One of the prevalent obsessions of centre-right political parties in Canada has been figuring out a way to modify the Senate. The Reform Party of Canada, the Canadian Alliance and the merged Conservative Party of Canada spent more than two decades discussing ways in which the country's upper house could be more representative.
When Stephen Harper took over as prime minister in 2006, there were no monumental changes to the status quo and senators continued to be selected by the prime minister himself. Some believed at the time that, due to the wobbly nature of Harper's minority government, the time was not right for a revolution. When the Conservatives earned a majority mandate in 2011, the situation stayed the same.
In 2015, Justin Trudeau became prime minister. His main policies related to the upper house were to remove the partisan label from senators who had been appointed as Liberals by his predecessors and to establish an Independent Advisory Board for Senate Appointments. In any event, the decision on who to name to the upper house remains in Trudeau's hands.
When Research Co. recently asked British Columbians about the Senate, two answers were particularly distressing. Only 11 per cent of British Columbians knew that the province has six members in the Senate and a slightly higher proportion (13 per cent) was able to name at least one sitting member of the Red Chamber who currently represents British Columbia.
Let us suppose that British Columbians had their choice on what to do with the upper house. If a referendum were held as a first past the post ballot, the most favoured choice would be democratic reform. More than a third of British Columbians (36 per cent) say they would reform the Senate to allow Canadians to elect their senators.
Abolishing the Senate of Canada altogether is a distant second for residents (17 per cent), but the proportion climbs to 24 per cent among residents aged 55 and over. The "Trudeau way" - having a selection committee that would appoint non-partisan senators - holds an even lower level of support (14 per cent).
The least favoured option, endorsed by eight per cent of British Columbians, is the one we "technically" have now: the prime minister appointing senators. One in four British Columbians (25 per cent) is undecided on what to do with the upper house, including 31 per cent of women and 31 per cent of residents aged 18 to 34.
Later this year, a vacancy in the Senate is expected following the mandatory retirement of British Columbia Conservative Sen. Richard Neufeld, who was appointed by Harper a decade ago. Neufeld will step down in mid-November, after this year's federal election.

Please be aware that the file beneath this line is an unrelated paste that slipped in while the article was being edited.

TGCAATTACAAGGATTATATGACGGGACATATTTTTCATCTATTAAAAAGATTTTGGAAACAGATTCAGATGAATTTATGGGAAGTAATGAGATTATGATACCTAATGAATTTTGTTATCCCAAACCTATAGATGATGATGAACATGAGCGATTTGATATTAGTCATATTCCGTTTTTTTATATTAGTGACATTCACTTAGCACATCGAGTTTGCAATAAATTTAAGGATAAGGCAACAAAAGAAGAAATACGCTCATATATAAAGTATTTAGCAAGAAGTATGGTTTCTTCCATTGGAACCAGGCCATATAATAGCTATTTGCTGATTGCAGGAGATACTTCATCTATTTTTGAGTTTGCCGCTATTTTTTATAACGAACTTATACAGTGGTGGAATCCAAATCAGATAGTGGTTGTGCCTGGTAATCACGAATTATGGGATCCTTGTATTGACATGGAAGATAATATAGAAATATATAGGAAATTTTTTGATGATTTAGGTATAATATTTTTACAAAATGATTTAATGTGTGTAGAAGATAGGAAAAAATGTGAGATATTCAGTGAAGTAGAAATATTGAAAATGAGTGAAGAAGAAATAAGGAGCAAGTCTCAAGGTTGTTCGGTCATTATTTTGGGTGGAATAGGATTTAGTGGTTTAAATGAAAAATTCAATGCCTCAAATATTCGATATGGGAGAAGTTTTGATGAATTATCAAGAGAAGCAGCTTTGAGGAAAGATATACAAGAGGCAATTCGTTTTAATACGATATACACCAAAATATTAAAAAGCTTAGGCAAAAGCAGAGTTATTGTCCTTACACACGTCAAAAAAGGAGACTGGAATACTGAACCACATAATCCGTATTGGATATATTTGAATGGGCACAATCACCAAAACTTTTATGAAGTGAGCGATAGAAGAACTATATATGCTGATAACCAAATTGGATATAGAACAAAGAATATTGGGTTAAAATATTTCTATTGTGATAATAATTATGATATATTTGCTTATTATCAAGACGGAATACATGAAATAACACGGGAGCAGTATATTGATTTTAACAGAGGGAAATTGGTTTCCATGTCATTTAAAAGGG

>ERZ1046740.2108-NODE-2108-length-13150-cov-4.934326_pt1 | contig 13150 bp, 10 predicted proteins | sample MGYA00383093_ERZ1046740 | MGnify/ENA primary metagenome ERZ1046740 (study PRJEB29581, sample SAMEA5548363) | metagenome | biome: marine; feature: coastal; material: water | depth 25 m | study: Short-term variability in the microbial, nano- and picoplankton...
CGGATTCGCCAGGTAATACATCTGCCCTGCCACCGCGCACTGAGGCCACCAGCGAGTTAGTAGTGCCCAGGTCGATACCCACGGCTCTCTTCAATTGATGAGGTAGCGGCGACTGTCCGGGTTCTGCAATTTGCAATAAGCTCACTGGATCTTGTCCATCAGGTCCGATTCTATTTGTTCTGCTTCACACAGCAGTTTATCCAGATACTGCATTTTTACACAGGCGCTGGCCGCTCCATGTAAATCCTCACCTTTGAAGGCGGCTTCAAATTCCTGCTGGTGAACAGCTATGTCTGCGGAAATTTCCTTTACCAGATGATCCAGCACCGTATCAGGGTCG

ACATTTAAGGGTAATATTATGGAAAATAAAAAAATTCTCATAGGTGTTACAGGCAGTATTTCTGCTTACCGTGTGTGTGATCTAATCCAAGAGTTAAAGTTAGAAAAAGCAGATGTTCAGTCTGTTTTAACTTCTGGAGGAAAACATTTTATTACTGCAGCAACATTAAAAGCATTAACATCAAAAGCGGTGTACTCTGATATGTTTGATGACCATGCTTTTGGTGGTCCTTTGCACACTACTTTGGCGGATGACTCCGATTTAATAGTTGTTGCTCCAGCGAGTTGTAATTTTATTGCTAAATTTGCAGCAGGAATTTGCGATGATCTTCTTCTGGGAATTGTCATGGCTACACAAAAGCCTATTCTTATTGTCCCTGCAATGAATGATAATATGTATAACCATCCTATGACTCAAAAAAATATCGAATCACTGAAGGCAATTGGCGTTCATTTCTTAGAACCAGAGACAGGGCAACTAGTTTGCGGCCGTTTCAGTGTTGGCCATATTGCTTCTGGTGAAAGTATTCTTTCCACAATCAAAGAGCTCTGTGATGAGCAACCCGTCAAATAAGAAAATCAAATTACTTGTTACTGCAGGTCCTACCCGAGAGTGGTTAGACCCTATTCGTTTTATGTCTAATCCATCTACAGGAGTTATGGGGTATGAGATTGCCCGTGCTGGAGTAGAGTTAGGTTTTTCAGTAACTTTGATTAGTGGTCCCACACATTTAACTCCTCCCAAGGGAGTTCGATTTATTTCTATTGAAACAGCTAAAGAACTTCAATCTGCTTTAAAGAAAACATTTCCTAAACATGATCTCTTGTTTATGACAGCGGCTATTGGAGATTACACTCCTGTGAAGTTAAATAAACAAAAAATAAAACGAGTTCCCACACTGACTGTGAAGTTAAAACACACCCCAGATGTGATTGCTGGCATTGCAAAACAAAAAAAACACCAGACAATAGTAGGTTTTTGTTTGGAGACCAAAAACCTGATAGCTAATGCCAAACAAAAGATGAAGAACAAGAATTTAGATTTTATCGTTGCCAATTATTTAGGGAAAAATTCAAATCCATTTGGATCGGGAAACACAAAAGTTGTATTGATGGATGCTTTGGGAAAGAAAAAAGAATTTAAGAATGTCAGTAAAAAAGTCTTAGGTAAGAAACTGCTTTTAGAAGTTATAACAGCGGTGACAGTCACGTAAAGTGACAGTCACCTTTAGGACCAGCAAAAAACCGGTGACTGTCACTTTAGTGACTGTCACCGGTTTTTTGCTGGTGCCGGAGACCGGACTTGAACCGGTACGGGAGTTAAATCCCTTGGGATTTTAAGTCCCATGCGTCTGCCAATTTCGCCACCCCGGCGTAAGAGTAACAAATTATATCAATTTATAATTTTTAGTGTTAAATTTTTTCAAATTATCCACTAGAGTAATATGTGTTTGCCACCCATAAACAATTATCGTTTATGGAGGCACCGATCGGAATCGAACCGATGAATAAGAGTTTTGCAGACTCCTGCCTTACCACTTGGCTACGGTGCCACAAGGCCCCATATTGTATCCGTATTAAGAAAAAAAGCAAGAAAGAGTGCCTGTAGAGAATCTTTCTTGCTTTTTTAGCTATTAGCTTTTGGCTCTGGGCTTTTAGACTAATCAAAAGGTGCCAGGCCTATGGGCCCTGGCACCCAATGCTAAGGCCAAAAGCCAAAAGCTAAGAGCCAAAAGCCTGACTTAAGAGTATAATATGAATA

Alberta - where the battle for an equal, elected and effective Senate reached its peak in the 1980s - is the only Canadian province that has held non-binding popular ballots to select nominees to the Senate. In the last Alberta election to the Senate, held in April 2012, the two top vote getters were Doug Black and Scott Tannas. Harper appointed both to the Red Chamber less than a year later.
British Columbians see what has transpired next door and like it. Almost two-thirds (64 per cent) would like to play a role in picking senators with a system similar to the one that has been used in Alberta.
The Senate remains a mystery for most British Columbians.
The level of disengagement from British Columbians when it comes to the Red Chamber is astonishingly high. Negligible proportions of residents know how many seats the province has in the upper house or are able to name at least one appointed senator.
Most British Columbians would relish the opportunity to select senators, even if their ballots are cast in a non-binding process. We are nowhere near the level of discussions about the future of the Red Chamber that we had before the Charlottetown Accord referendum in 1992, but the survey's results delineate a population that continues to perceive Canada's Senate as aloof and unapproachable. Having the opportunity to elect its members could change that.